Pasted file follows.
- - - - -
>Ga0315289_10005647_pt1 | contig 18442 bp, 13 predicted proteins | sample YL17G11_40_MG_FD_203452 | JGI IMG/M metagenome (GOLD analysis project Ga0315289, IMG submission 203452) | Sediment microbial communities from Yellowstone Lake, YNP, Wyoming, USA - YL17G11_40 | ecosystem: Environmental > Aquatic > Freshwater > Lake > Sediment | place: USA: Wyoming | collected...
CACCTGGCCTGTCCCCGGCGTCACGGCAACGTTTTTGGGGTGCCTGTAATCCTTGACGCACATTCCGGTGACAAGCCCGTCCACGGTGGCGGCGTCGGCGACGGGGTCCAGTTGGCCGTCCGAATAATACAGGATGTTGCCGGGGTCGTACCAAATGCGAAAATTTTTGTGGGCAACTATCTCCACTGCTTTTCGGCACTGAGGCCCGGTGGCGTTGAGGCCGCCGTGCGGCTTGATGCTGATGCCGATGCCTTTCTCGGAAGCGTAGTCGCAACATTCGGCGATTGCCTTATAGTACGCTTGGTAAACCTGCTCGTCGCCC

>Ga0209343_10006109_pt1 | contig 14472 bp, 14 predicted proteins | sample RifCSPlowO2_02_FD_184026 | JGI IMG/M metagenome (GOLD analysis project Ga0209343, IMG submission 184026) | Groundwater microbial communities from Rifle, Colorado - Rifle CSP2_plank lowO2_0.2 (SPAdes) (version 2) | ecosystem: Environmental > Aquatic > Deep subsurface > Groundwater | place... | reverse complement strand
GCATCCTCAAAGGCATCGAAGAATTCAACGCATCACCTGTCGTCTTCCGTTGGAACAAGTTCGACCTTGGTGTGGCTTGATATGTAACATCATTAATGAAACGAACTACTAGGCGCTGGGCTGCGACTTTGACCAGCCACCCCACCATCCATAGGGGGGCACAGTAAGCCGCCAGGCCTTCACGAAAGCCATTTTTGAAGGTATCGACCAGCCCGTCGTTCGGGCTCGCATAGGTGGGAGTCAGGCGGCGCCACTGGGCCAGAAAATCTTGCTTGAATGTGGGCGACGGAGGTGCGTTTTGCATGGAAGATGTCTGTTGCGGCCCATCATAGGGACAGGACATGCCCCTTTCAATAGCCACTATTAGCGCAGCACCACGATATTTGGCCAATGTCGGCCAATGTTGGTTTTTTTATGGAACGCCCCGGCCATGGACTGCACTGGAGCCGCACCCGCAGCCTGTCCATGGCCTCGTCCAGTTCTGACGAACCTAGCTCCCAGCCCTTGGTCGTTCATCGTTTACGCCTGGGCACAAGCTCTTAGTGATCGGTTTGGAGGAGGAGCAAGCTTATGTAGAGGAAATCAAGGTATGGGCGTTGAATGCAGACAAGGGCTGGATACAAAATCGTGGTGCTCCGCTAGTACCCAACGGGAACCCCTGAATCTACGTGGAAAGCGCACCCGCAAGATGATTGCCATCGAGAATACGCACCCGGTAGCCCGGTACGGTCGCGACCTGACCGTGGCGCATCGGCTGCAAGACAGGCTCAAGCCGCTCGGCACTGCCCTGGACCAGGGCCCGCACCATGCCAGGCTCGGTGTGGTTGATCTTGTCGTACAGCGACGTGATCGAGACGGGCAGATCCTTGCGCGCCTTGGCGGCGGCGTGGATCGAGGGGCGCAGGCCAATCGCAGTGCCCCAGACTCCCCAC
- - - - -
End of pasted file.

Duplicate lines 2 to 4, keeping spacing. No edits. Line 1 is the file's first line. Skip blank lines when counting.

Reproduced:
CACCTGGCCTGTCCCCGGCGTCACGGCAACGTTTTTGGGGTGCCTGTAATCCTTGACGCACATTCCGGTGACAAGCCCGTCCACGGTGGCGGCGTCGGCGACGGGGTCCAGTTGGCCGTCCGAATAATACAGGATGTTGCCGGGGTCGTACCAAATGCGAAAATTTTTGTGGGCAACTATCTCCACTGCTTTTCGGCACTGAGGCCCGGTGGCGTTGAGGCCGCCGTGCGGCTTGATGCTGATGCCGATGCCTTTCTCGGAAGCGTAGTCGCAACATTCGGCGATTGCCTTATAGTACGCTTGGTAAACCTGCTCGTCGCCC

>Ga0209343_10006109_pt1 | contig 14472 bp, 14 predicted proteins | sample RifCSPlowO2_02_FD_184026 | JGI IMG/M metagenome (GOLD analysis project Ga0209343, IMG submission 184026) | Groundwater microbial communities from Rifle, Colorado - Rifle CSP2_plank lowO2_0.2 (SPAdes) (version 2) | ecosystem: Environmental > Aquatic > Deep subsurface > Groundwater | place... | reverse complement strand
GCATCCTCAAAGGCATCGAAGAATTCAACGCATCACCTGTCGTCTTCCGTTGGAACAAGTTCGACCTTGGTGTGGCTTGATATGTAACATCATTAATGAAACGAACTACTAGGCGCTGGGCTGCGACTTTGACCAGCCACCCCACCATCCATAGGGGGGCACAGTAAGCCGCCAGGCCTTCACGAAAGCCATTTTTGAAGGTATCGACCAGCCCGTCGTTCGGGCTCGCATAGGTGGGAGTCAGGCGGCGCCACTGGGCCAGAAAATCTTGCTTGAATGTGGGCGACGGAGGTGCGTTTTGCATGGAAGATGTCTGTTGCGGCCCATCATAGGGACAGGACATGCCCCTTTCAATAGCCACTATTAGCGCAGCACCACGATATTTGGCCAATGTCGGCCAATGTTGGTTTTTTTATGGAACGCCCCGGCCATGGACTGCACTGGAGCCGCACCCGCAGCCTGTCCATGGCCTCGTCCAGTTCTGACGAACCTAGCTCCCAGCCCTTGGTCGTTCATCGTTTACGCCTGGGCACAAGCTCTTAGTGATCGGTTTGGAGGAGGAGCAAGCTTATGTAGAGGAAATCAAGGTATGGGCGTTGAATGCAGACAAGGGCTGGATACAAAATCGTGGTGCTCCGCTAGTACCCAACGGGAACCCCTGAATCTACGTGGAAAGCGCACCCGCAAGATGATTGCCATCGAGAATACGCACCCGGTAGCCCGGTACGGTCGCGACCTGACCGTGGCGCATCGGCTGCAAGACAGGCTCAAGCCGCTCGGCACTGCCCTGGACCAGGGCCCGCACCATGCCAGGCTCGGTGTGGTTGATCTTGTCGTACAGCGACGTGATCGAGACGGGCAGATCCTTGCGCGCCTTGGCGGCGGCGTGGATCGAGGGGCGCAGGCCAATCGCAGTGCCCCAGACTCCCCAC